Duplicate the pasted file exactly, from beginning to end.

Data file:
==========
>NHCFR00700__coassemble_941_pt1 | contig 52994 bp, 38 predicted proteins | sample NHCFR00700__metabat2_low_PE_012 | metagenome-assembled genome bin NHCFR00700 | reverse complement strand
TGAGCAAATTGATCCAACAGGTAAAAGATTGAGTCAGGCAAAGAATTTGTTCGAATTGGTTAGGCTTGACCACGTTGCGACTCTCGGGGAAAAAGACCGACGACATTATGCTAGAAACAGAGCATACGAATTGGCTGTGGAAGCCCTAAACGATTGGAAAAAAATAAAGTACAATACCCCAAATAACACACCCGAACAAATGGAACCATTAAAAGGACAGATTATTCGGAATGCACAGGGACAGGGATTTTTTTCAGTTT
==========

>NHCFR00700__coassemble_941_pt1 | contig 52994 bp, 38 predicted proteins | sample NHCFR00700__metabat2_low_PE_012 | metagenome-assembled genome bin NHCFR00700 | reverse complement strand
TGAGCAAATTGATCCAACAGGTAAAAGATTGAGTCAGGCAAAGAATTTGTTCGAATTGGTTAGGCTTGACCACGTTGCGACTCTCGGGGAAAAAGACCGACGACATTATGCTAGAAACAGAGCATACGAATTGGCTGTGGAAGCCCTAAACGATTGGAAAAAAATAAAGTACAATACCCCAAATAACACACCCGAACAAATGGAACCATTAAAAGGACAGATTATTCGGAATGCACAGGGACAGGGATTTTTTTCAGTTT